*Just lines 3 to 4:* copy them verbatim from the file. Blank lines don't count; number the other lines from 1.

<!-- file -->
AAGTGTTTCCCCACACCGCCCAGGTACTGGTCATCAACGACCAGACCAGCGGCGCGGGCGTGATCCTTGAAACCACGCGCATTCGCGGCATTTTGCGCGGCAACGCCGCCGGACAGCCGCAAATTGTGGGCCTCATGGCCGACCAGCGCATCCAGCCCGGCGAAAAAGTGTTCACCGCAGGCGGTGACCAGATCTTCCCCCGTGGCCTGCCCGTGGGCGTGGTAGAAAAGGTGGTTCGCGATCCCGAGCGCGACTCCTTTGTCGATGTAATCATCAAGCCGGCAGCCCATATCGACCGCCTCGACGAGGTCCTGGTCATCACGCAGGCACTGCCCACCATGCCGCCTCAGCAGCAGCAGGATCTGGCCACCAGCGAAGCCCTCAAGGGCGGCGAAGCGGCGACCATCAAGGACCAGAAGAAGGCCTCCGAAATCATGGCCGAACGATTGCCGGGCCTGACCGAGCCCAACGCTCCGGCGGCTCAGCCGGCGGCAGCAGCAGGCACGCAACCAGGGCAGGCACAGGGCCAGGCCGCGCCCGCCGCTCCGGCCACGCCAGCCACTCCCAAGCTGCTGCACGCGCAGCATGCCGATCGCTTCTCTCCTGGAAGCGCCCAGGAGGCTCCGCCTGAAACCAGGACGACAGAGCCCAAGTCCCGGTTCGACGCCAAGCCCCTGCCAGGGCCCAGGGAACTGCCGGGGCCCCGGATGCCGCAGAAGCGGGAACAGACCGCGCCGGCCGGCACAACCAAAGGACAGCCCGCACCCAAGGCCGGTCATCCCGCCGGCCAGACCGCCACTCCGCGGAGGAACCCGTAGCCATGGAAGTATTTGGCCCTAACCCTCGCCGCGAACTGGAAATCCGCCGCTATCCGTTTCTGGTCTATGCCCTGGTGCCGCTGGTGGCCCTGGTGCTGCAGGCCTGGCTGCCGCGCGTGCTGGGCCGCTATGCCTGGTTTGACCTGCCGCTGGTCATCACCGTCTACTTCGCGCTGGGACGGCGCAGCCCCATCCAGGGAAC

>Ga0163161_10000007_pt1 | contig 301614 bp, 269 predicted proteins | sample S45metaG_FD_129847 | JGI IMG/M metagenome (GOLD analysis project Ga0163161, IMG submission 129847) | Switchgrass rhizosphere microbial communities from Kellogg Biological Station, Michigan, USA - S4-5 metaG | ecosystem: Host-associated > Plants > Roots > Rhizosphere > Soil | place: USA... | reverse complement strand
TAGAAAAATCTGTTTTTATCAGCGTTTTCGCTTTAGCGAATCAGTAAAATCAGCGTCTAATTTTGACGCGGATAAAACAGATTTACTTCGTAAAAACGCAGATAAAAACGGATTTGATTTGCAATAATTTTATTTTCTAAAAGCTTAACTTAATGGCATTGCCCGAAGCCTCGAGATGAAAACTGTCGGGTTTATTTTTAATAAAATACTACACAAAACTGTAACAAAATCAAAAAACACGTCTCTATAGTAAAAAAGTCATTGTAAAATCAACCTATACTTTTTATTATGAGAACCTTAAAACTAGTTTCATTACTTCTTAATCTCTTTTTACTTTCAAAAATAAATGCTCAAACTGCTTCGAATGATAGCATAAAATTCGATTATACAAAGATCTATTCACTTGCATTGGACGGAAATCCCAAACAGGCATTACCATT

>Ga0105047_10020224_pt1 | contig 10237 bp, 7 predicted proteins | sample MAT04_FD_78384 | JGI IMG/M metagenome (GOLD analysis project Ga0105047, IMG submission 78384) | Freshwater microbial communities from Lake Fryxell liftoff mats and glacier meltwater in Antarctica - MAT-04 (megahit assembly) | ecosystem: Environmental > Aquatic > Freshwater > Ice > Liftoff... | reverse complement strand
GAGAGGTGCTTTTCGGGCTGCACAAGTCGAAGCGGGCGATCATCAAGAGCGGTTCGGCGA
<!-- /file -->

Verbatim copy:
TAGAAAAATCTGTTTTTATCAGCGTTTTCGCTTTAGCGAATCAGTAAAATCAGCGTCTAATTTTGACGCGGATAAAACAGATTTACTTCGTAAAAACGCAGATAAAAACGGATTTGATTTGCAATAATTTTATTTTCTAAAAGCTTAACTTAATGGCATTGCCCGAAGCCTCGAGATGAAAACTGTCGGGTTTATTTTTAATAAAATACTACACAAAACTGTAACAAAATCAAAAAACACGTCTCTATAGTAAAAAAGTCATTGTAAAATCAACCTATACTTTTTATTATGAGAACCTTAAAACTAGTTTCATTACTTCTTAATCTCTTTTTACTTTCAAAAATAAATGCTCAAACTGCTTCGAATGATAGCATAAAATTCGATTATACAAAGATCTATTCACTTGCATTGGACGGAAATCCCAAACAGGCATTACCATT

>Ga0105047_10020224_pt1 | contig 10237 bp, 7 predicted proteins | sample MAT04_FD_78384 | JGI IMG/M metagenome (GOLD analysis project Ga0105047, IMG submission 78384) | Freshwater microbial communities from Lake Fryxell liftoff mats and glacier meltwater in Antarctica - MAT-04 (megahit assembly) | ecosystem: Environmental > Aquatic > Freshwater > Ice > Liftoff... | reverse complement strand